• Can only one proposal be submitted to the funder from St. John Fisher University? In other words, is there a limited submission requirement? Are there other submission limitations that need to be considered?
  • Does the funder require an institutional cost-share or matching funds?
  • Will you be able to implement the project given your other faculty/staff responsibilities? If not, will you be requesting a course-release or some kind of additional support?

Arrange a meeting with the OSPFR

After the Notice of Intent to Submit a Grant Proposal has been submitted, faculty/staff are encouraged to meet with staff from the OSPFR to review the grant guidelines and develop a timeline for the submission of the proposal to the funder. The appropriate staff will have been determined through submission of the intent to submit a grant proposal form process. During the meeting the following will be discussed:

  • Grant guidelines: Review the main categories of the funding application, including project description, budget, supplementary documents, etc.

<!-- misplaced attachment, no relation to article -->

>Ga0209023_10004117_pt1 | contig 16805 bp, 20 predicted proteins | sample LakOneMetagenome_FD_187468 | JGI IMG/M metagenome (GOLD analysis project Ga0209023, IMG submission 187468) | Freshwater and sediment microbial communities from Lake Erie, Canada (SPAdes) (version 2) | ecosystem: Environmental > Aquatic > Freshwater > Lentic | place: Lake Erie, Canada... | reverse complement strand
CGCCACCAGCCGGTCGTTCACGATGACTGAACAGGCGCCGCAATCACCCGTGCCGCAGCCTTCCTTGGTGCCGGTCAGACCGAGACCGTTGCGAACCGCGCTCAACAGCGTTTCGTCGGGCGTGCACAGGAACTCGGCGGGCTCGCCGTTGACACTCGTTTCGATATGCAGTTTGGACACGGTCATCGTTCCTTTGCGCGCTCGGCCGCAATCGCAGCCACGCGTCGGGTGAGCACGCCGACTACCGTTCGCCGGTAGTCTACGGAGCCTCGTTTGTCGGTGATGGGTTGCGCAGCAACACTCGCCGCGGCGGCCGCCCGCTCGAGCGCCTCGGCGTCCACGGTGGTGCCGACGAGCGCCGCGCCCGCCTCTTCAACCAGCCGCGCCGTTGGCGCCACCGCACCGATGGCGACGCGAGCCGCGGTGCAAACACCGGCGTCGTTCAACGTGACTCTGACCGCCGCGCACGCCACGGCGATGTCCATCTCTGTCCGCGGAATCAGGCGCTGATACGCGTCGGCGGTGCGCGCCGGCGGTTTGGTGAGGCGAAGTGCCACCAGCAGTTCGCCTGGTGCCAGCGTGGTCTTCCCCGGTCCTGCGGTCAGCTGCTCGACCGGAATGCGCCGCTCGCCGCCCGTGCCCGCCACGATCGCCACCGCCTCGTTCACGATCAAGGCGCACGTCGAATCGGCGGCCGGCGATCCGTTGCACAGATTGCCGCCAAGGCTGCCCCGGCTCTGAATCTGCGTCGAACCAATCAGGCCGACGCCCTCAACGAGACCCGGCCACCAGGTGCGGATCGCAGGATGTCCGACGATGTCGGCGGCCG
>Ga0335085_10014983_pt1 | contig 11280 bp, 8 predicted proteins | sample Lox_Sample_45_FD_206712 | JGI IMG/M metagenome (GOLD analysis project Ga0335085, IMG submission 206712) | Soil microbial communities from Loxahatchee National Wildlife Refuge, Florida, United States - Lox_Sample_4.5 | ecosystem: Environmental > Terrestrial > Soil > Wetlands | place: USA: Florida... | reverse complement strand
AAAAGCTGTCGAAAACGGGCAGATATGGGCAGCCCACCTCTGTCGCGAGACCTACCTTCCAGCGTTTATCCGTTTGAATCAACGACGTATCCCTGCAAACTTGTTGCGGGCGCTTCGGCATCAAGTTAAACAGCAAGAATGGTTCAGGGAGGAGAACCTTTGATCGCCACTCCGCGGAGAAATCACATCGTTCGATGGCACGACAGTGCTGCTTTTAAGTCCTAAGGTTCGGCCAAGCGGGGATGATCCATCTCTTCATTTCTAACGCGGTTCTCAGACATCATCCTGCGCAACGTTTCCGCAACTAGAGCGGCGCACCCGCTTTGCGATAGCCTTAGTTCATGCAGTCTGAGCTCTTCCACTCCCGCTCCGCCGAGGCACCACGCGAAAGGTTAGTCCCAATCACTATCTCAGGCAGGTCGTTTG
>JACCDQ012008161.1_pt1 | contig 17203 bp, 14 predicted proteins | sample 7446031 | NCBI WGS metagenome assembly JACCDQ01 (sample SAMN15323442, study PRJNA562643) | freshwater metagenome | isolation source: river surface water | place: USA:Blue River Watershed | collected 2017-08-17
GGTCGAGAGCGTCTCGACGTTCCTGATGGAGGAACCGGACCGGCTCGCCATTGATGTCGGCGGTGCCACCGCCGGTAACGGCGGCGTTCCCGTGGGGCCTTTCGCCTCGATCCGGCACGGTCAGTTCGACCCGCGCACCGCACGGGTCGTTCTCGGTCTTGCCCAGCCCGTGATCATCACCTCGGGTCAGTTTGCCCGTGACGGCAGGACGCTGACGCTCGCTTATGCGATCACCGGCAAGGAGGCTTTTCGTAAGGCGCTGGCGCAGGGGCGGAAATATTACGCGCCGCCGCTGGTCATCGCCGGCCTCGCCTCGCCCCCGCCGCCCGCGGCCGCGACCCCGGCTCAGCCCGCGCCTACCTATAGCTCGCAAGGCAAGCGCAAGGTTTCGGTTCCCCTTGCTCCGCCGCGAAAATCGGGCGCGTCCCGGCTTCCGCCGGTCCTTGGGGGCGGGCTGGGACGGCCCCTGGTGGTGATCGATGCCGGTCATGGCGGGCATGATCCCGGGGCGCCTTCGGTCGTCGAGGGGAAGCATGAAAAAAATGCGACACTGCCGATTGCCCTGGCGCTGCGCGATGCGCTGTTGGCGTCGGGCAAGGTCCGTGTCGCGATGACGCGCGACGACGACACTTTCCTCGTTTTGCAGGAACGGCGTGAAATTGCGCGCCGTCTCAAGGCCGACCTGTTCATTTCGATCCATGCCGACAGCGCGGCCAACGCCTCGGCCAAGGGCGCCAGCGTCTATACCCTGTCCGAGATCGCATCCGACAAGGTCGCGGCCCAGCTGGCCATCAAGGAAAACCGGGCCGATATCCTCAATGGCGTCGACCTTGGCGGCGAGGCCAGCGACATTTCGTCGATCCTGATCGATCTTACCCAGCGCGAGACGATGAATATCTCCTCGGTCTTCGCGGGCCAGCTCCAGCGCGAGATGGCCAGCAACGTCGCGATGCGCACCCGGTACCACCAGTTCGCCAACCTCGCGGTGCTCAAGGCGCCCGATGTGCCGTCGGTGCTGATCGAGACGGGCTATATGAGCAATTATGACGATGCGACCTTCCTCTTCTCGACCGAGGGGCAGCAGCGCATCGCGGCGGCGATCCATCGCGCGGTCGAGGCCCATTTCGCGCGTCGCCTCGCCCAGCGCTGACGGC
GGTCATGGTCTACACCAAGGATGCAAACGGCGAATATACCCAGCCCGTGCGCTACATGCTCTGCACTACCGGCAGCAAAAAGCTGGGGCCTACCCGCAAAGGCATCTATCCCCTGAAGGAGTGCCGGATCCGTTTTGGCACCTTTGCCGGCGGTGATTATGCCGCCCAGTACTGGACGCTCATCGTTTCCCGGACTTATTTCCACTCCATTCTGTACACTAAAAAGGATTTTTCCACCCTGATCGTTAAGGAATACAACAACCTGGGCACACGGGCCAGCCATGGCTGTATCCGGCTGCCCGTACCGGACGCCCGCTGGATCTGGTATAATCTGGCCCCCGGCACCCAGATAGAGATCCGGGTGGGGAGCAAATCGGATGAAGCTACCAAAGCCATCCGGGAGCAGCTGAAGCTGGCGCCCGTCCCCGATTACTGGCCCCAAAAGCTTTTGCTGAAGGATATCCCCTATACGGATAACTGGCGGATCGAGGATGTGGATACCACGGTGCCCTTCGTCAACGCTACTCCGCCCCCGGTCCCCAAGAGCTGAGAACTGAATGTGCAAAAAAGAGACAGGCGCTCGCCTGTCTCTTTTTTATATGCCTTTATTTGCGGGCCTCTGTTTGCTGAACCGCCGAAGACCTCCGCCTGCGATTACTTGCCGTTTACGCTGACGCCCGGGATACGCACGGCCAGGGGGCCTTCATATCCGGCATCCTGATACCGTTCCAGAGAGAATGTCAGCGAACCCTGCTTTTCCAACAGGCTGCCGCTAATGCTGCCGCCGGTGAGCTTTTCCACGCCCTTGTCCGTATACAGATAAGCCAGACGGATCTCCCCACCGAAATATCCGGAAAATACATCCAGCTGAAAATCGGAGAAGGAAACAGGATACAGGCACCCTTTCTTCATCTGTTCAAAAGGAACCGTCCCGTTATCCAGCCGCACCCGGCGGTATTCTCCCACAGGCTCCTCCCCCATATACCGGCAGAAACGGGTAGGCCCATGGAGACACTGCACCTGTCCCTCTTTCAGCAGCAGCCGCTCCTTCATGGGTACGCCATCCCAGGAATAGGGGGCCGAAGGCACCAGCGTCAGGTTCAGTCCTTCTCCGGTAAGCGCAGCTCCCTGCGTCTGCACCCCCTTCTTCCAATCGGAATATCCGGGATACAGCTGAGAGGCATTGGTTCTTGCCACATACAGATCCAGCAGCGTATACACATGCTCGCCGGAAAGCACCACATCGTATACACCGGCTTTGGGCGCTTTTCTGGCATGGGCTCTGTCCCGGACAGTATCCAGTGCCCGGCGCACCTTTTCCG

• Data: Develop a list of questions that must be answered or data to be collected.
  • Timeline for submission: Identify internal deadlines for completing milestones in preparing sections of the proposal and obtaining internal approvals from administrators.

The timeline may identify dates for achieving the following milestones:

  • Contacting the funder (usually via the program officer);
  • Completing initial draft budget, identifying any matching funds (if required);
  • Completing first draft of project narrative, budget narrative, and references;
  • Obtaining letters of commitment from partners (if applicable);
  • Obtaining letters of support from the University (if required);
  • Obtaining IRB or IACUC approval (if applicable);
  • Completing final project narrative, budget, and budget narrative, etc.;
  • Completing Conflict of Interest training and a Financial Conflict of Interest Disclosure Form;
  • Completing the Internal Approvals Form (to obtain approvals as necessary from the department chair(s), dean(s), provost and/or vice president(s), finance manager, controller, and CFO); and
  • Submitting the proposal to the funder.